(1) Whole Configuration

The whole configuration of the electronic musical instrument to which the third embodiment is applied is as shown in FIG. 2, and the third embodiment is characterized by using a musical tone signal generating portion 100 shown in FIG. 21 instead of the musical tone signal generating portion 80 shown in FIG. 15 as compared to the foregoing second embodiment. Herein, the waveform data stored in the waveform memory indicates the waveform including the attack portion and loop portion as shown in FIG. 4.

(2) Configuration and Operation of Each Circuit Portion

In FIG. 21, 101 designates a memory configuration information generating portion which generates several kinds of signals based on the tone color designating signal TC and key code KC. Hereinafter, description will be given with respect to the operation of this memory configuration information generating portion 101.

FIG. 22 shows the format of the data which is stored in the memory configuration information generating portion 101. When the tone color designating signal TC is at "1", the memory area corresponding to TC=1 is designated. Then, based on the key code KC, the desirable tone area is designated. When tone area 1 is designated, the address information stored therein is read out. This address information includes head address data ATAD, end time data EDT, variation curve selecting data CCAD, waveform memory number data NW and scale data S. Herein, the end time data EDT indicates the end portion of the attack portion, thus indicating the frequency of the attack portion. Other data within the address information of the third embodiment is similar to those of the second embodiment. In addition, the address information is also stored with respect to other tone areas and other tone colors. As described above, the desirable address information is read out in response to the tone color designating signal TC and key code KC.

Next, a waveform selection control portion 102 shown in FIG. 21 having a time-sharing table reading portion 103 and a waveform address table 104 generates the address data to be supplied to the waveform memory portion M. Herein, the waveform address table 104 converts table address TAD into an upper side of a physical address in the waveform memory portion M. The time-sharing table reading portion 103 generates the table address TAD by which the waveform data Wa, Wa+1 are alternately read from the waveform memory portion M. In the addition, an address counter 108 generates a lower side of address data of the waveform memory portion M. The output of this address counter 108 is supplied to the waveform memory portion M via a shifter 109. The address counter 108 and shifter 109 have functions similar to those of the foregoing address counter and shifter of the foregoing embodiments. Every time the address counter 108 overflows, the address counter 108 outputs the carry signal to an AND gate 107. The output of this AND gate 107 is supplied to a time counter 106 as a clock signal. The output of time counter 106 is supplied to the time-sharing table reading portion 103 and a comparator 105 as time data TIME. Based on this time data TIME, the time-sharing table reading portion 103 detects the end timing of the attack portion. When the time data TIME coincides with the end time data ETD, the comparator 105 outputs the "0" signal to the AND gate 107 so that the AND gate 107 is set in the closed state. While these data TIME, ETD do not coincide with each other, the comparator 105 outputs the "1" signal such that the AND gate 107 is set in the open state. Incidentally, both of the time counter 106 and address counter 108 can be reset by the reset signal supplied from the waveform selection control portion 102.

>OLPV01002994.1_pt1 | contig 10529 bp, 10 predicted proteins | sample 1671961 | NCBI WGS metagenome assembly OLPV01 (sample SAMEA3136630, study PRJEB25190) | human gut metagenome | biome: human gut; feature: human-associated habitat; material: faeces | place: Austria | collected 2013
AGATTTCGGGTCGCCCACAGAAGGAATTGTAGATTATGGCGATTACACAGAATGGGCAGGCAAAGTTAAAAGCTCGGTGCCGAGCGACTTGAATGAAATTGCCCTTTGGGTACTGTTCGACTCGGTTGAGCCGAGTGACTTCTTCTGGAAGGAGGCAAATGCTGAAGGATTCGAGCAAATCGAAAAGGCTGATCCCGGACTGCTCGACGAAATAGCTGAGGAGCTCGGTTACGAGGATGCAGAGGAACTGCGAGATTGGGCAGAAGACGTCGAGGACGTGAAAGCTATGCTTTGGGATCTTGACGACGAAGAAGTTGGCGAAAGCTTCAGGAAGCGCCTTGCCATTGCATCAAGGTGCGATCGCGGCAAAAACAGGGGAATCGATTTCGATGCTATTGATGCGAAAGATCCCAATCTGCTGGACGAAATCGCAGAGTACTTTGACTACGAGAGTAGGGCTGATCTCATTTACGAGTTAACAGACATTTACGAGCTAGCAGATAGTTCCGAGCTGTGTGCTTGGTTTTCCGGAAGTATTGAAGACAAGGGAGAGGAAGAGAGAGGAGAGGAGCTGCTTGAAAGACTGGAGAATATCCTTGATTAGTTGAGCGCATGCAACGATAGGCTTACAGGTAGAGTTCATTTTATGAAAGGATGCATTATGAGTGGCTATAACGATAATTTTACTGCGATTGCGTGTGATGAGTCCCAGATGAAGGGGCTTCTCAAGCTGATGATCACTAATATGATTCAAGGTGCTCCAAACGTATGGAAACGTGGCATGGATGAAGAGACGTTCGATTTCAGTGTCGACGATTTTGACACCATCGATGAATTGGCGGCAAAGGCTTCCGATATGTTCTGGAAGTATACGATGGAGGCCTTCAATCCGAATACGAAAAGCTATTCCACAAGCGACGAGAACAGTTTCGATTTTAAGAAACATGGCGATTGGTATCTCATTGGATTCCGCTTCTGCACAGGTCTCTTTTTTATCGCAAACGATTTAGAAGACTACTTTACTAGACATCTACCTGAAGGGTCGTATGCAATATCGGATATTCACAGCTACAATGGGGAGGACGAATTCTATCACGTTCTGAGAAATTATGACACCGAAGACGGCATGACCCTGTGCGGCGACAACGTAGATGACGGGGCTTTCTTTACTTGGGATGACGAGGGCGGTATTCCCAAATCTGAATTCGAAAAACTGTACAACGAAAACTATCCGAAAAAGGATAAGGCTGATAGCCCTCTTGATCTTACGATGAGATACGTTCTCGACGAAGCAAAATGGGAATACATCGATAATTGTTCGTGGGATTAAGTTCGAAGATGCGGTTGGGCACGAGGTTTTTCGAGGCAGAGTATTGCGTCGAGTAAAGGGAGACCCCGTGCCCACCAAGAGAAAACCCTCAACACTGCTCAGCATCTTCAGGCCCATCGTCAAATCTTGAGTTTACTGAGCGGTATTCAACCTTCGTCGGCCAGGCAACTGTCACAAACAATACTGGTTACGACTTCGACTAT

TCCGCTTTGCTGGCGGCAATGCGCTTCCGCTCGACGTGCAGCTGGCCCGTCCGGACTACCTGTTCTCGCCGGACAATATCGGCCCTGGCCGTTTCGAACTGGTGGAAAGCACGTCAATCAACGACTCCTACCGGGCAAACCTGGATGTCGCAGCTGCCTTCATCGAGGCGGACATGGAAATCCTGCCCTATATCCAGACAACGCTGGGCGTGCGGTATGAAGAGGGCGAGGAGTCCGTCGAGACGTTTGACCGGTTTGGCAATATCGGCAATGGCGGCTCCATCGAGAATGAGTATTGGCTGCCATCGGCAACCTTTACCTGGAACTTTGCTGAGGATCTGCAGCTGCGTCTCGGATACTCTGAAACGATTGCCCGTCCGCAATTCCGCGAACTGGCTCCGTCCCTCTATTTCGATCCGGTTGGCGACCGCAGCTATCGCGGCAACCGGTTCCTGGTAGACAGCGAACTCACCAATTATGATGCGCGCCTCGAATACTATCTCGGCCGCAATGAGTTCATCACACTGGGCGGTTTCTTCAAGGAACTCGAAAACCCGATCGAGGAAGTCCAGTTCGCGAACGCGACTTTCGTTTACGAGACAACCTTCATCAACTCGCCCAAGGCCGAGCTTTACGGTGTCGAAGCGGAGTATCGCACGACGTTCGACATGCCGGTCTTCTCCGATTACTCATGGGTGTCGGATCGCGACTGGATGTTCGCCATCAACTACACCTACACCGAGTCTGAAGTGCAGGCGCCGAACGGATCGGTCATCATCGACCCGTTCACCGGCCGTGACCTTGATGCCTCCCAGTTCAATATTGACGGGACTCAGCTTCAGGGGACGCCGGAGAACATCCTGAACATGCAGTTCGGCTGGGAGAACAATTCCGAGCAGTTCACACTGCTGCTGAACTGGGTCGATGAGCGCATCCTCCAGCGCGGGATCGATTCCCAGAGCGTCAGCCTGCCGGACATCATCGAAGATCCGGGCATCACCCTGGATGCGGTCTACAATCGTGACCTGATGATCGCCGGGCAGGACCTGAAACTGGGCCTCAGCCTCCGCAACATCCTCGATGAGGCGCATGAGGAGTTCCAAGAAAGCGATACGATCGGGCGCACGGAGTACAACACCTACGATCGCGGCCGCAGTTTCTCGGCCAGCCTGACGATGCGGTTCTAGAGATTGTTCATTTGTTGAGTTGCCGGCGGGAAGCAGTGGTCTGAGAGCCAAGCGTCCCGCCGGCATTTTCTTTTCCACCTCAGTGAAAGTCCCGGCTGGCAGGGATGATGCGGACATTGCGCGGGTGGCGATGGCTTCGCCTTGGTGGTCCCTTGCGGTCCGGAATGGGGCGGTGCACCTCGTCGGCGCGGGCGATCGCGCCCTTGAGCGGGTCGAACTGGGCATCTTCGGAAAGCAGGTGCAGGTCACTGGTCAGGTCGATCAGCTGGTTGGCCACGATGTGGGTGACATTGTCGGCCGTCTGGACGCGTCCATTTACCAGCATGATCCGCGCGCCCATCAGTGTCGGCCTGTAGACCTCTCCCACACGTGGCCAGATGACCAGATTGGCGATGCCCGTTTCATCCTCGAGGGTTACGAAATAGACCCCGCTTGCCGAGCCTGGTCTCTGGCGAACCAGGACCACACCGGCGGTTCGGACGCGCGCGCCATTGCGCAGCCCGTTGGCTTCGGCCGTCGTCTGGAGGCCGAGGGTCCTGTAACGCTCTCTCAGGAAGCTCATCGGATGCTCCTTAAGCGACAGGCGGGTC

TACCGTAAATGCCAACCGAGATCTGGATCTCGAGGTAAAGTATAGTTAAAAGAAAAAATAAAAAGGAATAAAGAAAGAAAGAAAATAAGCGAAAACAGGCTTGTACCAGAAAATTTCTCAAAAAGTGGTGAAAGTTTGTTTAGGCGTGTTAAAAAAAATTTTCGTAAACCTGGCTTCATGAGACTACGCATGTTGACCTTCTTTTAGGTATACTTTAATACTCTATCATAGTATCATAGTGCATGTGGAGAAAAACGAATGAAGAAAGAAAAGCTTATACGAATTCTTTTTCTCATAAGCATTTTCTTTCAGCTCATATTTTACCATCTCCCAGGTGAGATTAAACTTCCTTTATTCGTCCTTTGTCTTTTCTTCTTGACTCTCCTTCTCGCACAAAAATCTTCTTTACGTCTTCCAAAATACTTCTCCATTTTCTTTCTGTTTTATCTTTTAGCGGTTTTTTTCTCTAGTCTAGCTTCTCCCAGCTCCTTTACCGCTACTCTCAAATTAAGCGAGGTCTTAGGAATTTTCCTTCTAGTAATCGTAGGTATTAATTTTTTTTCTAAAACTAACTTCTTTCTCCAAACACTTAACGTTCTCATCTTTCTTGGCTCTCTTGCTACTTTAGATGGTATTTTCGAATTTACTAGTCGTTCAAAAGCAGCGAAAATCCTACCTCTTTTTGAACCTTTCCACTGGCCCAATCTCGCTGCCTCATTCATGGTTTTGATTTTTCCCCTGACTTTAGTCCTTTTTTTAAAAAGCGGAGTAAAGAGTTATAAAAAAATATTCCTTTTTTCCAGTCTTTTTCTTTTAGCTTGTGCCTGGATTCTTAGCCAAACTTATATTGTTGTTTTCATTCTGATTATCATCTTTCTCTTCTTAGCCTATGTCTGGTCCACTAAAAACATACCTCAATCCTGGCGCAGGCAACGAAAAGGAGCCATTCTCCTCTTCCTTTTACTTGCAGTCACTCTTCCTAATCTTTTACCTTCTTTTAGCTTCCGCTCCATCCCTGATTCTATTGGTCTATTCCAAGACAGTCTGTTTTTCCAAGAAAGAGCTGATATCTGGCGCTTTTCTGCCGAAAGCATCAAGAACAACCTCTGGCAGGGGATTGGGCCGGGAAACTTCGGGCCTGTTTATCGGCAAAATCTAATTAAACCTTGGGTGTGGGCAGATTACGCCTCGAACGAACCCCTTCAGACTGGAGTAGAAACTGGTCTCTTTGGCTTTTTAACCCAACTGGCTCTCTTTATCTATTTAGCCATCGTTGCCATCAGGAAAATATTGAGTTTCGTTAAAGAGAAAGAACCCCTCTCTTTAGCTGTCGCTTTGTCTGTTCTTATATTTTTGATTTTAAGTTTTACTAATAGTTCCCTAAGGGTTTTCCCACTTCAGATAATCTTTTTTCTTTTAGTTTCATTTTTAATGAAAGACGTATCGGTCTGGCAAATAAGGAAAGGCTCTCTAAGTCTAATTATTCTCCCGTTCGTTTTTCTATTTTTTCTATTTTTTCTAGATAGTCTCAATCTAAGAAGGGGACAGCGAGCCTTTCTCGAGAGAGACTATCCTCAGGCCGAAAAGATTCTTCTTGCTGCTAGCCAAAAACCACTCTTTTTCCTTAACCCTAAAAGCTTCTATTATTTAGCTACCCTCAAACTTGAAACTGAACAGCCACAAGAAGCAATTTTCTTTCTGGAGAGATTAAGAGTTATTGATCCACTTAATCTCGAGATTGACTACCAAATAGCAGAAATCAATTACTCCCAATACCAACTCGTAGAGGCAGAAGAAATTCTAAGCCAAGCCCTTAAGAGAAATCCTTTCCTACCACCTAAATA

Next, description will be given with respect to the time-sharing table reading portion 103 which generates the table address TAD. FIG. 23 shows the memory map in the upper side address of the waveform memory portion M. Actually, FIG. 23 shows the memory map of the memory area corresponding to the combination of the tone color designating signal TC and tone area (e.g., tone color 1 and tone area 1).

As shown in FIG. 23, the memory area is divided into small areas A0, A1, . . . each corresponding to the value "a" (i.e., a=0, a=1, . . . ) and each storing a series of waveform data. Further, each of areas A0, A1, . . . is divided into several sections corresponding to the time data TIME. In the area A0, the sections corresponding to the time data TIME0 to TIME3 correspond to the attack portion, so that each section stores the attack portion of one period such that these sections store the attack-portion waveforms continuously. In addition, the loop portion is stored in the section corresponding to the time data TIME4.

Similarly, in the area A1, the sections corresponding to the time data TIME0 to TIME3 correspond to the attack portion, and the section corresponding to the time data TIME4 corresponds to the loop portion. As described above, the waveform length of the attack portion is same in each of the areas A0, A1, . . . However, if the tone color or tone area is different, the waveform length of the attack portion can be different.

Next, the time-sharing table reading portion 103 generates the table address TAD based on the following operation (3).

TAD=ATAD+a*(ETD+1)+TIME                                    (3)